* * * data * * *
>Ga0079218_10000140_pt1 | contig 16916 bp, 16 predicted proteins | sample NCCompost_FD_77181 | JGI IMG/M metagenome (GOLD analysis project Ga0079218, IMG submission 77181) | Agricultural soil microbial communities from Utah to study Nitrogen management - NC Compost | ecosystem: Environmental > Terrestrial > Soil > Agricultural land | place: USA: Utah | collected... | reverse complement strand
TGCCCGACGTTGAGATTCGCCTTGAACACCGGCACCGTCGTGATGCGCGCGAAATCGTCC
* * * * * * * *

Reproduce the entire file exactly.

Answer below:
>Ga0079218_10000140_pt1 | contig 16916 bp, 16 predicted proteins | sample NCCompost_FD_77181 | JGI IMG/M metagenome (GOLD analysis project Ga0079218, IMG submission 77181) | Agricultural soil microbial communities from Utah to study Nitrogen management - NC Compost | ecosystem: Environmental > Terrestrial > Soil > Agricultural land | place: USA: Utah | collected... | reverse complement strand
TGCCCGACGTTGAGATTCGCCTTGAACACCGGCACCGTCGTGATGCGCGCGAAATCGTCC